My opinion (rant) about the Sarahah app

There's a new fad this month — the Sarahah app, which allows people to send you anonymous messages. And I cannot even begin to tell you how bad of an idea I think this is.

I know, I know, it's supposed to be a positive thing — an opportunity to get honest feedback — and maybe I'm being a buzzkill. It was first created so people could expose bosses who mistreat employees. But, of course, it's spreading like wildfire among kids and young adults more so than business professionals.

Sure, I have seen many friends get really sweet responses. But the thing is, when some people are given the chance to be anonymous or hide behind a pseudonym, they are cruel. It's like a playground for bullies —  a place where you aren't held accountable for what you say.

One Facebook user had the perfect response: "Regarding Sarahah, I remember something darker. I remember my high school abusing a site called Formspring to tease a girl. I remember the anonymous  messages escalating to pervasive harassment. I remember how it contributed to a suicide attempt. And I remember, as I always will, the way she died two weeks later."

"These sites are dangerous. Minds are vulnerable, especially for those who are already struggling with self esteem. Your friends do not need to hide behind a screen to give you 'constructive feedback.' ...  Participation in this program only perpetuates the threat. Stop it in its tracks, and you truly, honestly may save a life."

Cyberbullying is part of the reason that suicide is the second leading cause of death for ages 10-24. Alane Fagin of Child Abuse Prevention Services told CBS, “It’s very important for parents to talk to their kids all the time about new apps and new ways of communication, so that they don’t abuse it.”

Writing for The Oakland Press, hateful anonymous comments were a daily occurrence for me. One time, I wrote about a synthetic marijuana and the possible side effects of the drug. For at least a month, I was inundated with threats from commenters (mostly people who were using the drug), pretty much calling for my head on a stick and telling me I should be fired, all because of something I wrote unbiasedly, quoting other sources. Reading comments like this was disheartening — especially when I was criticized for my writing abilities — and many times it would trigger my panic attacks. So, I learned to try not to read the comments.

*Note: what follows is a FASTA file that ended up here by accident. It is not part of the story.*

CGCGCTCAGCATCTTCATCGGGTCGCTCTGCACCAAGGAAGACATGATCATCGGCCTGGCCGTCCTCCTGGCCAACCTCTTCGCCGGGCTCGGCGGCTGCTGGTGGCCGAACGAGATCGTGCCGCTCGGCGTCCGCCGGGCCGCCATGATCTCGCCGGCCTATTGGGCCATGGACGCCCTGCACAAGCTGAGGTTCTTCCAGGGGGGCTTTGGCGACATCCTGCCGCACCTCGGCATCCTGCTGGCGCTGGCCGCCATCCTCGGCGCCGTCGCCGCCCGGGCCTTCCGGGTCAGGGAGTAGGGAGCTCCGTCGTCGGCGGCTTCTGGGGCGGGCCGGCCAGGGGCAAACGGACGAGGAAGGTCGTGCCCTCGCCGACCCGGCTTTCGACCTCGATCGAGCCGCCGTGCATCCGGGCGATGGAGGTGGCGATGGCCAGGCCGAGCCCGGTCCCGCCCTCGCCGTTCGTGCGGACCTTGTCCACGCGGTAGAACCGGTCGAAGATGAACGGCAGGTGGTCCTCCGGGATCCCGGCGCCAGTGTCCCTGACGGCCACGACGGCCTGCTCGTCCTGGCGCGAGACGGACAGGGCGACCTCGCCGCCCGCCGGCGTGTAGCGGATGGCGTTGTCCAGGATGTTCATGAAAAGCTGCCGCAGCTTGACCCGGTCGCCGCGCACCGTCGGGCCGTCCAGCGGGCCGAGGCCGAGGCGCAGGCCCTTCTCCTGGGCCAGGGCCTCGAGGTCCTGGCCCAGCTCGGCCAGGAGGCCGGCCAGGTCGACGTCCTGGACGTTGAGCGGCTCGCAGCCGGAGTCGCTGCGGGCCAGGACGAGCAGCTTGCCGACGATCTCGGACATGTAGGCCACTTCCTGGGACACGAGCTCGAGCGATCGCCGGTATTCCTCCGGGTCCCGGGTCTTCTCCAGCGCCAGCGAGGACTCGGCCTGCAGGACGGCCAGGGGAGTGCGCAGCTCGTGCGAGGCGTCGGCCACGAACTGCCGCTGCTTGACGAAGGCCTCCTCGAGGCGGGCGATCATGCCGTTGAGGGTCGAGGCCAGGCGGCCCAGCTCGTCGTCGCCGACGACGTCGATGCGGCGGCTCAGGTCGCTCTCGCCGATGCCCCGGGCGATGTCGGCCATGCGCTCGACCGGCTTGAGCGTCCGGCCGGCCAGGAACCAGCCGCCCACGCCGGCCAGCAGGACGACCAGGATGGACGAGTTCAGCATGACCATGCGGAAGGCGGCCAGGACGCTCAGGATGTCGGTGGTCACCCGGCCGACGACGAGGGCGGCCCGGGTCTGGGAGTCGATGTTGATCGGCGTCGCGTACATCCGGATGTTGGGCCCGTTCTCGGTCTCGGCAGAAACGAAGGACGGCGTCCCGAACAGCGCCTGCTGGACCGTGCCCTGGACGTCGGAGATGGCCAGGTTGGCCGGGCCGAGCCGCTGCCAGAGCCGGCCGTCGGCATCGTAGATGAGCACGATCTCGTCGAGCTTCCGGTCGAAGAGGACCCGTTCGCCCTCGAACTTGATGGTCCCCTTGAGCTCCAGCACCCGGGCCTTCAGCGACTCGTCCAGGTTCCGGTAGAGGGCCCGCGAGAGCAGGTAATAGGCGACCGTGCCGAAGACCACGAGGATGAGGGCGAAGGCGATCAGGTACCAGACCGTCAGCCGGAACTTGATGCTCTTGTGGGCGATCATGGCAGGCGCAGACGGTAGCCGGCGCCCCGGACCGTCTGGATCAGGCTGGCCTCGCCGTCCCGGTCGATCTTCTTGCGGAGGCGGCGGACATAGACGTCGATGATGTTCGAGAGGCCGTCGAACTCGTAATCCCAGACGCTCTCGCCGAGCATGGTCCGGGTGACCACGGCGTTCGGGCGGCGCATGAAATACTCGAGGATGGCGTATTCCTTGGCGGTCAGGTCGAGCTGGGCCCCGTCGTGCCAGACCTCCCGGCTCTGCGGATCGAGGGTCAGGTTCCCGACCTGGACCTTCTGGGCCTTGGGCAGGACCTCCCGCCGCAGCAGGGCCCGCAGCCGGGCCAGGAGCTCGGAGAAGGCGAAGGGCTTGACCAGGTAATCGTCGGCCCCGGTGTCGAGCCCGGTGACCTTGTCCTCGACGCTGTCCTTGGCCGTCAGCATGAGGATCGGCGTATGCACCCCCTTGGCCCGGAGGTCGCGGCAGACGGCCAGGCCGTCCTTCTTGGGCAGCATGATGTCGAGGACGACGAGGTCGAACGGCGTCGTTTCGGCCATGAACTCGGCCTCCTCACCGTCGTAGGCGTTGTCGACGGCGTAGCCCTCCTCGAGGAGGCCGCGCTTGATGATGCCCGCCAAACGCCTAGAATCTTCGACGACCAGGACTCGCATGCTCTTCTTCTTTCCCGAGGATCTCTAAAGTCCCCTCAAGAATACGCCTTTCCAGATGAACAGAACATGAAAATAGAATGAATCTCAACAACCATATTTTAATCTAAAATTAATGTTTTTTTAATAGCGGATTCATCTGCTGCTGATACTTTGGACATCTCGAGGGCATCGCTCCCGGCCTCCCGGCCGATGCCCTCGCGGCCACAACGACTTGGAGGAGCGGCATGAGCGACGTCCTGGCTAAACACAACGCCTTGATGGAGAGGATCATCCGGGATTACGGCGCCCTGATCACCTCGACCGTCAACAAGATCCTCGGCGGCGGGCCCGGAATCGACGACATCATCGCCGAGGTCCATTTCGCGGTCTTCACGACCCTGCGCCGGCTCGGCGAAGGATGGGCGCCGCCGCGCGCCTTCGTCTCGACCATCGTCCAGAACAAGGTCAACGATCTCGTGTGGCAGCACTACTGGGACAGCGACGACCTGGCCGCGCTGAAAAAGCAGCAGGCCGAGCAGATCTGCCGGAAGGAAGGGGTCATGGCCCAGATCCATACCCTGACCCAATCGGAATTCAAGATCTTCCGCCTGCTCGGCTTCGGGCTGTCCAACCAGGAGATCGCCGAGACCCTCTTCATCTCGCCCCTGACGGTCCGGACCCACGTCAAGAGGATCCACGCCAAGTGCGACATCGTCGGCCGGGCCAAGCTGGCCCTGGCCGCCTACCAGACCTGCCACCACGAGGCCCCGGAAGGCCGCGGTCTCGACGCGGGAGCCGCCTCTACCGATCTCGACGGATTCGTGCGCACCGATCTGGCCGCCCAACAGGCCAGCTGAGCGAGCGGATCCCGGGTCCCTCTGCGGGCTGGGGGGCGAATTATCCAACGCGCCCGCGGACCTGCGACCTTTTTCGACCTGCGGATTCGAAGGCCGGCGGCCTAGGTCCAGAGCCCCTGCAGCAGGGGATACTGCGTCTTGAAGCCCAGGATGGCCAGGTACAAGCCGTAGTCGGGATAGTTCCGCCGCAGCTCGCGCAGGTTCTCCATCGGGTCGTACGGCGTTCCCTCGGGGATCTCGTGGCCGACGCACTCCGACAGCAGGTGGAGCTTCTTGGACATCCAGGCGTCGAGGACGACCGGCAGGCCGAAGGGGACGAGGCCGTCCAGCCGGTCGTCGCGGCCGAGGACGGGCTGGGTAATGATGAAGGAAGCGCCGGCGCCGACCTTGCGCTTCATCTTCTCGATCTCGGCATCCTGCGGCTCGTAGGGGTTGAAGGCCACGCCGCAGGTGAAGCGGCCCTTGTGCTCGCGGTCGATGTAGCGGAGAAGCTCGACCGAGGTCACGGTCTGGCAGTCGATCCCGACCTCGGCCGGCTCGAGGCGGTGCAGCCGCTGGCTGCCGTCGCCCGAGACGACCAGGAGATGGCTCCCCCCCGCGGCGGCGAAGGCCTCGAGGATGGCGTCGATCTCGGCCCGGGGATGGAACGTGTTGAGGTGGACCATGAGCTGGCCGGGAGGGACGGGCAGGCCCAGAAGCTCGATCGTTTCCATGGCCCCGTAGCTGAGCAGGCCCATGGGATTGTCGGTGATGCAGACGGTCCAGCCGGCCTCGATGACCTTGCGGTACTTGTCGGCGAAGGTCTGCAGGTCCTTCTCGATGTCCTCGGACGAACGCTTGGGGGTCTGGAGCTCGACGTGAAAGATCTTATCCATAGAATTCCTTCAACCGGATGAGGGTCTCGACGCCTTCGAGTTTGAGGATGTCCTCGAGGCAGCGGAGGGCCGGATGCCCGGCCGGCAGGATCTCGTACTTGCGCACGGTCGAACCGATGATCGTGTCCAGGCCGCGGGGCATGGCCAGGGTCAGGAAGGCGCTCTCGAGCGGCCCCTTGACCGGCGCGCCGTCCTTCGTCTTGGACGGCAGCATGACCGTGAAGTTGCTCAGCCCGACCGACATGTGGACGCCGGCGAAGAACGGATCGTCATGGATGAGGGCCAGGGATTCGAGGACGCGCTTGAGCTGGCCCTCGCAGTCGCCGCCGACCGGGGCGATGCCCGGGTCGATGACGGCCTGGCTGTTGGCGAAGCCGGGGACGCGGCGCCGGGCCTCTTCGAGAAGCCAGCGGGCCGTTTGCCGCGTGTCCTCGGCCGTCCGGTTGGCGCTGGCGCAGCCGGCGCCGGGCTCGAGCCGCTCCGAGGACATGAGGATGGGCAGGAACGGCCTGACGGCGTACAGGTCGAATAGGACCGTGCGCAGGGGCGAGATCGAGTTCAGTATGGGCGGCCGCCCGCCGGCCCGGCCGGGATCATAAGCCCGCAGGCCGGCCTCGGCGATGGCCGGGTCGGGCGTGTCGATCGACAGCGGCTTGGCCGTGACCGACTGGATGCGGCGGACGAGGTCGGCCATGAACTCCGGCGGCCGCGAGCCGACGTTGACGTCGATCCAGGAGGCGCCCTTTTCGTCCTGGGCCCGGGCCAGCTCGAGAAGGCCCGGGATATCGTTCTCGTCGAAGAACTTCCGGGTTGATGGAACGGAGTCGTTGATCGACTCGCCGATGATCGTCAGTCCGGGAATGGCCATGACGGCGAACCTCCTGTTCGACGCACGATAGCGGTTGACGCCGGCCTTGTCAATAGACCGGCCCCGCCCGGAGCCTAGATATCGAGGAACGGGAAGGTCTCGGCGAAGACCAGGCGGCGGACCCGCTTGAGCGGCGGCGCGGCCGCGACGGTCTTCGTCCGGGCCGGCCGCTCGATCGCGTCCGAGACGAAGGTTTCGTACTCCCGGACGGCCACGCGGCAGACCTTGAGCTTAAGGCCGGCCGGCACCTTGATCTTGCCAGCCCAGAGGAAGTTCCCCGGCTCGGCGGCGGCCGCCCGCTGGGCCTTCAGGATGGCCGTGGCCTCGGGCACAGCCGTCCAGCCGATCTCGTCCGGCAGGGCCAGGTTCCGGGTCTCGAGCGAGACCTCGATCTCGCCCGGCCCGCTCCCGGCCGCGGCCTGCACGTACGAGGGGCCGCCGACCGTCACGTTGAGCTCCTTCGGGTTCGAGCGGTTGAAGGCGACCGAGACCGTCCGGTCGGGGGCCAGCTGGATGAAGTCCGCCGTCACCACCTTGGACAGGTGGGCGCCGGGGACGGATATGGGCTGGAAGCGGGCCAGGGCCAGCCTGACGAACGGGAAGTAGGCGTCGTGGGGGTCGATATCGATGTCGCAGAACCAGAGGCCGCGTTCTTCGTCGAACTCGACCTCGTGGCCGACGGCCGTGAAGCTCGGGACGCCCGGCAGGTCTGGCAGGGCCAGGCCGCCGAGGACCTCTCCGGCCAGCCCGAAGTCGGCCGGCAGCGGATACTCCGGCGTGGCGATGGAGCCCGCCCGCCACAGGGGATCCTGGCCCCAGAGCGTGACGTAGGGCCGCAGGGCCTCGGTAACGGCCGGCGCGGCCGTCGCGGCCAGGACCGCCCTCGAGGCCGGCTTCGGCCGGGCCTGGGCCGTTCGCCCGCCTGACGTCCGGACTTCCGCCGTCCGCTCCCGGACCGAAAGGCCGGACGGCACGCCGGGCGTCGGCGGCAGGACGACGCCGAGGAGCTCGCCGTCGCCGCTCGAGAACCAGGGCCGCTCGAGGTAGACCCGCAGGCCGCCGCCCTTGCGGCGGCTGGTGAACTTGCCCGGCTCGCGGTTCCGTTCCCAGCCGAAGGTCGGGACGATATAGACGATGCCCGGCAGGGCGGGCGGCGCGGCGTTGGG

If I were to give people free access to anonymously comment about me on the Sarahah app, I would be opening myself up to something I have tried so hard to avoid — letting other people, especially people too chicken to say it to my face, determine my self worth.

And I'm an adult. Kids and teens, well, they can be even more cruel. If you've seen "Mean Girls," Sarahah reminds me of the electronic version of the "Burn Book."

I remember a man once confided  in me that his high school daughter was getting cyberbullied; she was called a slut and was told that she should kill herself. He wanted me to try and get the school to do something about it. But, nothing could be done because the comments were all anonymous. Now, with Sarahah, there is just another avenue for kids to torment fellow students. And, let's just say, I am not very happy about it.

For anyone who has received a negative comment on Sarahah, know that there are more people who love you and want to build you up than tear you down. The cruel comments — they aren't true! There will always be people who have the mentality of a kid who uses a magnifying glass to burn ants alive just to watch them squirm. They are just doing it because, for some reason, causing someone else pain makes them feel better about themselves.

Still, it's human nature that, even if a million people tell us we're beautiful, we'll believe the one person who tells us that we're ugly. And, I don't know about you, but I don't want to give someone the chance to do this to me.

If you have something good or bad to say about me, I don't want to hear it unless you're willing to say it with me KNOWING WHO YOU ARE. So I encourage all of you — send a text or Facebook message or an email WITH YOUR NAME ATTACHED to someone you love today and tell them how much they mean to you (or, even better, face-to-face). It will mean so much more than an anonymous comment on Sarahah.

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